Warning lights may be tested by depressing the brake pedal and holding it while opening one of the bleeder screws. If this does not cause the light to go on, substitute a new lamp, make continuity checks, and, finally, replace the switch as necessary.
The hydraulic system may be checked for leaks by applying pressure to the pedal gradually and steadily. If the pedal sinks very slowly to the floor, the system has a leak. This is not to be confused with a springy or spongy feel due to the compression of air within the lines. If the system leaks, there will be a gradual change in the position of the pedal with a constant pressure.
Check for leaks along all lines and at wheel cylinders. If no external leaks are apparent, the problem is inside the master cylinder.
Instead of the traditional expanding brakes that press outward against a circular drum, disc brake systems utilize a disc (rotor) with brake pads positioned on either side of it. An easily-seen analogy is the hand brake arrangement on a bicycle. The pads squeeze onto the rim of the bike wheel, slowing its motion. Automobile disc brakes use the identical principle but apply the braking effort to a separate disc instead of the wheel.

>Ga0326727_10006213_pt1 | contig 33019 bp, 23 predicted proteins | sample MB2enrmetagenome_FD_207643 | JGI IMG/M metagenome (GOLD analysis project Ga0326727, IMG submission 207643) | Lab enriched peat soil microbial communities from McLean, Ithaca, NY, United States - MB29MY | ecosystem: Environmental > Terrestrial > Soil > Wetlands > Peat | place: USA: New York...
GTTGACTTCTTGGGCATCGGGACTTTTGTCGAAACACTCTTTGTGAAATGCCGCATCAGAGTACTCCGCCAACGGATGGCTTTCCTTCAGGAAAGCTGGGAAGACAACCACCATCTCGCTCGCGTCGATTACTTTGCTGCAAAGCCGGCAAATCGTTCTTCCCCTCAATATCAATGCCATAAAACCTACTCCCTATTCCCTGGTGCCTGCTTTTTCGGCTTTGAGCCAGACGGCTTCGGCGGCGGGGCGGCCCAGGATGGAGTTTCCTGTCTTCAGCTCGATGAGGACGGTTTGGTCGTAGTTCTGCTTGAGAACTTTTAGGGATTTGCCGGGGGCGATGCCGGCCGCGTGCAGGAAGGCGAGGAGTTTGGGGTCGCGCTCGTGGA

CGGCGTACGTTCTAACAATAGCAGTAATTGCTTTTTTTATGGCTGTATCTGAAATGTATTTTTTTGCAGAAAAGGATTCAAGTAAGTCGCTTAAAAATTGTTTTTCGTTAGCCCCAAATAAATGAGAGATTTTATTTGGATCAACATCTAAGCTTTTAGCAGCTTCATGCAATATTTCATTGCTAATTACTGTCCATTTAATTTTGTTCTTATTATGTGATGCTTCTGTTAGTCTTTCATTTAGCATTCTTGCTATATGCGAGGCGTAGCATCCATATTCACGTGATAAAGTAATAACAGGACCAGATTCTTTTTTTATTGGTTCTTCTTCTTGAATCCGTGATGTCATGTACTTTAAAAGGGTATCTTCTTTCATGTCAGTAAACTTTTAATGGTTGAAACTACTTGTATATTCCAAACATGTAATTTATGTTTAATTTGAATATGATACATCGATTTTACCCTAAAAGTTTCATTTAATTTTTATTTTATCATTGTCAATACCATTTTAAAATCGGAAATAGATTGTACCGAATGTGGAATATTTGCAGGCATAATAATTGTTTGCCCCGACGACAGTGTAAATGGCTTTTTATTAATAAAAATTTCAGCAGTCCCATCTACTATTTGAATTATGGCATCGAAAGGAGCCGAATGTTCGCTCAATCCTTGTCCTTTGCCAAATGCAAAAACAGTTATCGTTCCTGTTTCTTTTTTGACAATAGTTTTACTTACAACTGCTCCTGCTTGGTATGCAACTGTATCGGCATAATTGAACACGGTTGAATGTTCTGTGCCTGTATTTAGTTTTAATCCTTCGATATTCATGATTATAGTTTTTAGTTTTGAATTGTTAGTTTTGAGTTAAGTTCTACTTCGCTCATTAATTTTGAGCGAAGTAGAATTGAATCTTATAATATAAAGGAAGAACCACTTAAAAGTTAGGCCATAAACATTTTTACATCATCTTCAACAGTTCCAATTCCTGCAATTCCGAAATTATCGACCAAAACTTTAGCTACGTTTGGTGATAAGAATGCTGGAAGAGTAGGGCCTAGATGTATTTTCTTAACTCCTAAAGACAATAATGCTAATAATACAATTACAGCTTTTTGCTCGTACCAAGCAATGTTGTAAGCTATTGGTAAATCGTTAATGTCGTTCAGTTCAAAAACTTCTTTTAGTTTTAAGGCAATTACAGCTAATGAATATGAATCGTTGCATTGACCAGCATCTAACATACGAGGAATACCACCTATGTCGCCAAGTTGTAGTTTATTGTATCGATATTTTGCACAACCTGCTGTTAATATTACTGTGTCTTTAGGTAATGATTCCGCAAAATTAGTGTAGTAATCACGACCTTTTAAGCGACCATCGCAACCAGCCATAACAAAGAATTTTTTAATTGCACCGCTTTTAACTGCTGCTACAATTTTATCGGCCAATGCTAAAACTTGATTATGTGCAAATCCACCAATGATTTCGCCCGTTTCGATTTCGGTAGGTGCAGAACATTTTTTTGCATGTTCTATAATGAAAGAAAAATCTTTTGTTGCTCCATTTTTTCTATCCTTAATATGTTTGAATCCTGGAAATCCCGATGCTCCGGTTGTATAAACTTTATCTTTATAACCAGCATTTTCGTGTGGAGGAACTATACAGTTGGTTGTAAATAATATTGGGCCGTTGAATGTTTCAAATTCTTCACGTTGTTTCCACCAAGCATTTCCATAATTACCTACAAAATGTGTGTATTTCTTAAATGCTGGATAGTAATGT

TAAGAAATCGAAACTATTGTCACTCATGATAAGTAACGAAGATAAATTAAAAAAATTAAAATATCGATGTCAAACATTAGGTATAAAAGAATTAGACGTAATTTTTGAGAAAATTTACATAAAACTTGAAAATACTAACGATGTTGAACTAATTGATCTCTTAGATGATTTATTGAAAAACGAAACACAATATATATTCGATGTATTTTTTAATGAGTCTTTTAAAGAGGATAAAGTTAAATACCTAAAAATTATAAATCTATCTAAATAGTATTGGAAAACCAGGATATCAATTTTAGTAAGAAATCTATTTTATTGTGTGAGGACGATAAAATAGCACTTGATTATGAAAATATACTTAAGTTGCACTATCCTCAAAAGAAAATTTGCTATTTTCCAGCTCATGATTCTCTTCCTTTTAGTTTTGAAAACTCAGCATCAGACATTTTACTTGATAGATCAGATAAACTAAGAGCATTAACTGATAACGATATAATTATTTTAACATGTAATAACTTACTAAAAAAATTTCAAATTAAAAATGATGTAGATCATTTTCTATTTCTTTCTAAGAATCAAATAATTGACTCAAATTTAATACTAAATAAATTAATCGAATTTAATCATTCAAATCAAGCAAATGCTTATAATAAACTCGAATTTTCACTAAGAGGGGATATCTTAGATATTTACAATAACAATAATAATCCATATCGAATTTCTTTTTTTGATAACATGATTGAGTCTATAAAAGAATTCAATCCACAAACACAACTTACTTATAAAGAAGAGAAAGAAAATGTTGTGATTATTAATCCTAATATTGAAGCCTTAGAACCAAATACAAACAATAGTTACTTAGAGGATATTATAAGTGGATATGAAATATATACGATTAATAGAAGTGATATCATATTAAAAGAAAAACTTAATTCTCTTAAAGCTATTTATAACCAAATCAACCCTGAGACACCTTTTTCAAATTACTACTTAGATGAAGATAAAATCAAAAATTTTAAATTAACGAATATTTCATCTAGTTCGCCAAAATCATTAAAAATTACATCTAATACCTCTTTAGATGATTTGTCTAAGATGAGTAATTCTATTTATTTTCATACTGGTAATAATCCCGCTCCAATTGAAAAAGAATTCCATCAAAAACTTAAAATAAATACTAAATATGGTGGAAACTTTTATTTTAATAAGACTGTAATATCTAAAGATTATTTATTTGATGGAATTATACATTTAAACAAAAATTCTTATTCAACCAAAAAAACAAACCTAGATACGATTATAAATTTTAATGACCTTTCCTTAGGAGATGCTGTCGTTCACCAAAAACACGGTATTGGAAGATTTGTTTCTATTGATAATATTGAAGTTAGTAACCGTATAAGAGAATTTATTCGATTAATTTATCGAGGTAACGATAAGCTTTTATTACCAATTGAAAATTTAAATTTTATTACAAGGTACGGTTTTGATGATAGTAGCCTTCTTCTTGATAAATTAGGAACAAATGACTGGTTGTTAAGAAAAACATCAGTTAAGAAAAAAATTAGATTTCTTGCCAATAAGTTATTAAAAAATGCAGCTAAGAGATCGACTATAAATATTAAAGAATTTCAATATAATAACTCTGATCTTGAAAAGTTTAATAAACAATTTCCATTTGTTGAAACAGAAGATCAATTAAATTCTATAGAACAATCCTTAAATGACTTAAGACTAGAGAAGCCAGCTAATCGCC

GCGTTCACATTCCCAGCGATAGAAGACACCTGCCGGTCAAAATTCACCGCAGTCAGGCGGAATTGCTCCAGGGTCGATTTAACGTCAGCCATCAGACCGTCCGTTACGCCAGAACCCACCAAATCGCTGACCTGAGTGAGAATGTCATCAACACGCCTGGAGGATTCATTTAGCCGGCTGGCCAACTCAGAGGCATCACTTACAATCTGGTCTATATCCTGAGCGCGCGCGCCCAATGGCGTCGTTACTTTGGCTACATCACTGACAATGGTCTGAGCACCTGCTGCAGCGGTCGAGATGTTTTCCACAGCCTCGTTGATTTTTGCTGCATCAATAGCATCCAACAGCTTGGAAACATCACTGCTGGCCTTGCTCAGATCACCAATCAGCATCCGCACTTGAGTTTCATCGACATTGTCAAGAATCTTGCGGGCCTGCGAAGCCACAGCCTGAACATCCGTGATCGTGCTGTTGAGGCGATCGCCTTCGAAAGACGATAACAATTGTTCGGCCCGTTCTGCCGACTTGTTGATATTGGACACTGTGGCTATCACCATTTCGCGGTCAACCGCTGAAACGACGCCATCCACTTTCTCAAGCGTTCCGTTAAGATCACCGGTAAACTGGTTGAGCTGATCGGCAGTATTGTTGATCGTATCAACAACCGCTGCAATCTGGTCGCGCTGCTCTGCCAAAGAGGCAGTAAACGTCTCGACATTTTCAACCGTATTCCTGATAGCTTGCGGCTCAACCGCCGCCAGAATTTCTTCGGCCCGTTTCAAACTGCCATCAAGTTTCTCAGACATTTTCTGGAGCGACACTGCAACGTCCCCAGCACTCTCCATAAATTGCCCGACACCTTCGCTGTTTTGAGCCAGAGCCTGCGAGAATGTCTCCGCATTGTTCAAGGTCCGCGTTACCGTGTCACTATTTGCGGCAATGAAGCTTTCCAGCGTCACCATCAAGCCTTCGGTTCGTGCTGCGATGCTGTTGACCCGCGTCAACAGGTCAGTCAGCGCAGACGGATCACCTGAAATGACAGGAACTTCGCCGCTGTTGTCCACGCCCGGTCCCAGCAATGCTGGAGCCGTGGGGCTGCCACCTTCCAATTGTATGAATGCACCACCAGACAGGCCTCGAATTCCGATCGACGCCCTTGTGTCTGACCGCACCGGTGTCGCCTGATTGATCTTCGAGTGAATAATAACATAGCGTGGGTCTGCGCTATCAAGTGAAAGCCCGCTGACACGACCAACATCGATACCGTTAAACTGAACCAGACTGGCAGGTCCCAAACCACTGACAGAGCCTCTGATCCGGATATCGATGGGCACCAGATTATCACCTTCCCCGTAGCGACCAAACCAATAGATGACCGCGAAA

The disc (rotor) is a casting, usually equipped with cooling fins between the two braking surfaces. This enables air to circulate between the braking surfaces making them less sensitive to heat buildup and more resistant to fade. Dirt and water do not drastically affect braking action since contaminants are thrown off by the centrifugal action of the rotor or scraped off the by the pads. Also, the equal clamping action of the two brake pads tends to ensure uniform, straight line stops. Disc brakes are inherently self-adjusting. There are three general types of disc brake:
- A fixed caliper.
- A floating caliper.
- A sliding caliper.
The fixed caliper design uses two pistons mounted on either side of the rotor (in each side of the caliper). The caliper is mounted rigidly and does not move.
The sliding and floating designs are quite similar. In fact, these two types are often lumped together. In both designs, the pad on the inside of the rotor is moved into contact with the rotor by hydraulic force. The caliper, which is not held in a fixed position, moves slightly, bringing the outside pad into contact with the rotor. There are various methods of attaching floating calipers. Some pivot at the bottom or top, and some slide on mounting bolts. In any event, the end result is the same.